JFON Network Update
JFON Iowa Celebrates 10 years
JFON Iowa celebrated ten years of mission to immigrants and refugees at a recent luncheon held at the Iowa Annual Conference in Ames, Iowa. During the luncheon, Rev. Joan Maruskin of Church World Service spoke about the church’s responsibility to care for strangers and sojourners. The 85 supporters of JFON enjoyed an ethnic meal prepared by members of Las Americas Comunidad de Fé, Des Moines, a faith community organization associated with Trinity United Methodist Church in Des Moines, Iowa. The celebration also included a time to recognize the host churches, dedicated volunteers, and key partners.
California-Nevada Annual Conference to Start JFON
We are excited to announce that we have finally expanded to the west coast! Bay Area JFON was approved as the 12th JFON Region. This project kicked-off after a young college student, Lupe Afu, completed an 8-week summer internship with JFON Baltimore-Washington DC last year and returned home determined to get her annual conference involved. Between juggling her studies and a job, Lupe managed to bring together a group of like-minded, passionate people to work alongside her. Their first clinic, scheduled for September 10, will be held at Temple United Methodist Church in San Francisco, Calif.
A Rocky Road for Comprehensive Immigration Reform
Momentum seems to be building as President Obama advances his goal to establish Comprehensive Immigration Reform (CIR) this year. Senator Charles Schumer, Chairman of the Subcommittee on Immigration, Refugees, and Border Security, said that an immigration bill would be ready to begin the process of becoming a law by Labor Day.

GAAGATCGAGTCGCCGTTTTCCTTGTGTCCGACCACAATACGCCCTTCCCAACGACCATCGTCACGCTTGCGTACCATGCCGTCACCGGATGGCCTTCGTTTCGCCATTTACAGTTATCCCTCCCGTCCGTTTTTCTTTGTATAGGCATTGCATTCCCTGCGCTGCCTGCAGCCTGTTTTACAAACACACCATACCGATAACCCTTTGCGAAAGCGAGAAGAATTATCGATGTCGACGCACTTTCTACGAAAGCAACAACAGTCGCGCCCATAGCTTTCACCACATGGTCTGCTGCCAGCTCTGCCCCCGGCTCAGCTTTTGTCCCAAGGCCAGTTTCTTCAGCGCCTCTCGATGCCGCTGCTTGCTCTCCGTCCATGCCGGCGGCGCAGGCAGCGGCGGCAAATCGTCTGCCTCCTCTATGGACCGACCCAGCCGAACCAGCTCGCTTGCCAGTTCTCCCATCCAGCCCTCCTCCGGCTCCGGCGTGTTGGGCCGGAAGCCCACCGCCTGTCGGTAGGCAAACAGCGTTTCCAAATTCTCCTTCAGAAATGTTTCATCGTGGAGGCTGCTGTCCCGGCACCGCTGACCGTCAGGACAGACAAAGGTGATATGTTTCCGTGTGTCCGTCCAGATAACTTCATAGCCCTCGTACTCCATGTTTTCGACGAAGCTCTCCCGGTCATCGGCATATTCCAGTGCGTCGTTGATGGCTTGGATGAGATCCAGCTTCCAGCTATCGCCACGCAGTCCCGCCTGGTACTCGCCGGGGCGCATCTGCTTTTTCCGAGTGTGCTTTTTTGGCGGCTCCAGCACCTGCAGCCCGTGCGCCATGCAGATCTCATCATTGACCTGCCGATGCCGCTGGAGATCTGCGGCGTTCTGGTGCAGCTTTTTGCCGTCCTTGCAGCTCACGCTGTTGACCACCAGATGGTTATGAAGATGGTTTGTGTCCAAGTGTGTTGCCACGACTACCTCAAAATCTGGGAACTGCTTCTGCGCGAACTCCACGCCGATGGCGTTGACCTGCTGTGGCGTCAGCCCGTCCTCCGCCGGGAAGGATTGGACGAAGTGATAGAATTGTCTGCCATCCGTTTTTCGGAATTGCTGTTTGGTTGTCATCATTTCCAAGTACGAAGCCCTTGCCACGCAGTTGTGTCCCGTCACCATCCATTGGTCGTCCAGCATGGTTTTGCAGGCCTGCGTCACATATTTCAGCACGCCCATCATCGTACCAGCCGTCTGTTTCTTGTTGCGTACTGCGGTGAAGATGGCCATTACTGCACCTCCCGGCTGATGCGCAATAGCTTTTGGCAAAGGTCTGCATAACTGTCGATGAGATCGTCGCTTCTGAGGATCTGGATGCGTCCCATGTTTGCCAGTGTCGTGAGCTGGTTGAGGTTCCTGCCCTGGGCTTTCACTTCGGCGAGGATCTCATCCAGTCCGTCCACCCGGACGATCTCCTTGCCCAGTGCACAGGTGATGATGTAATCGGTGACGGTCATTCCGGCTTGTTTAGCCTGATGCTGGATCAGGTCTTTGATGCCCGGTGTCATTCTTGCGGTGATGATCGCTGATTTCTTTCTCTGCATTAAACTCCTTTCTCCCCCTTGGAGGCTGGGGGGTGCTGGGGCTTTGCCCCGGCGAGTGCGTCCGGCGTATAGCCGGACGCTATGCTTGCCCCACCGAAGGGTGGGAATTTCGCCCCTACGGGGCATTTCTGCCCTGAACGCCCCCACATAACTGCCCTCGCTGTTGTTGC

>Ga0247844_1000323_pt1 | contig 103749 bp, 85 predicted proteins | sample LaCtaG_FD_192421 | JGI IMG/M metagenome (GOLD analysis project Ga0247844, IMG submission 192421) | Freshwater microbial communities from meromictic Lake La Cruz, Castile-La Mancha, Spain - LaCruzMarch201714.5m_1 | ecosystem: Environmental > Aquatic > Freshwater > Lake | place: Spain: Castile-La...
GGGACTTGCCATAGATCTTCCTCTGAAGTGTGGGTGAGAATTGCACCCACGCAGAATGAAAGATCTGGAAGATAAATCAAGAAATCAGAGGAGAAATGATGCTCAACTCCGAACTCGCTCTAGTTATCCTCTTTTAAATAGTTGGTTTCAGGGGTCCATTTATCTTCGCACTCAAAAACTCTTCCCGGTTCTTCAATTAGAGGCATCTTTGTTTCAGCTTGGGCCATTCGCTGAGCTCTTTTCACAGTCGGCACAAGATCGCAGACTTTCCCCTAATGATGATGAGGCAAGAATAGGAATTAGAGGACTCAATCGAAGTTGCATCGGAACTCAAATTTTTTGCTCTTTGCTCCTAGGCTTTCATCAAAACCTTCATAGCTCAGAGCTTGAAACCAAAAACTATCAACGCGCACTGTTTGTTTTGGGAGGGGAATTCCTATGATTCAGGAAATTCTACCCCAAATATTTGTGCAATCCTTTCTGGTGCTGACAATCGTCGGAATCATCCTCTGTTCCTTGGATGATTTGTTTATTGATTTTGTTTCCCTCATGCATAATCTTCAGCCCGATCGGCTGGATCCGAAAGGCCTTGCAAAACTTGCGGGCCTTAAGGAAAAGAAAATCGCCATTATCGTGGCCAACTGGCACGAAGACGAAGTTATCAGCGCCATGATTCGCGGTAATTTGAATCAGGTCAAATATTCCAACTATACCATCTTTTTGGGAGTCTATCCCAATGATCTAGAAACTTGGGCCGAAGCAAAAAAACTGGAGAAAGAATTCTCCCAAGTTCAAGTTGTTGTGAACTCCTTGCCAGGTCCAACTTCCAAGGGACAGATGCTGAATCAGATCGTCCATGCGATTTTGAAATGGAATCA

A recent brief by the Brookings Institution asserts that the current political landscape in the US makes CIR much more likely to occur in the near future than in the past. The brief finds hope in factors such as the growing power of the Latino population, the growing realization among divergent constituents – including unions, employers, laborers, farmers, and businesses – that the current system is not working; and Obama’s popularity and willingness to tackle tough problems.
However, the way forward is far from smooth. In early July, a series of Senate floor votes that sought to toughen immigration enforcement gave the Obama administration its first real taste of the chilly climate for overhauling immigration laws.
Among these votes was the decision to make the E-Verify system, which reviews an employee’s immigration status using their immigration records and social security number, a permanent and mandatory program for all government contractors beginning September 8, 2009. The senate also overturned Obama’s decision to rescind the no-match rule (aimed at forcing employers to fire workers who are unable to resolve discrepancies in their Social Security records). They also voted for a series of immigration-related amendments to the annual Department of Homeland Security spending bill including one that mandates the construction of 700 miles of border fencing along the Mexican border.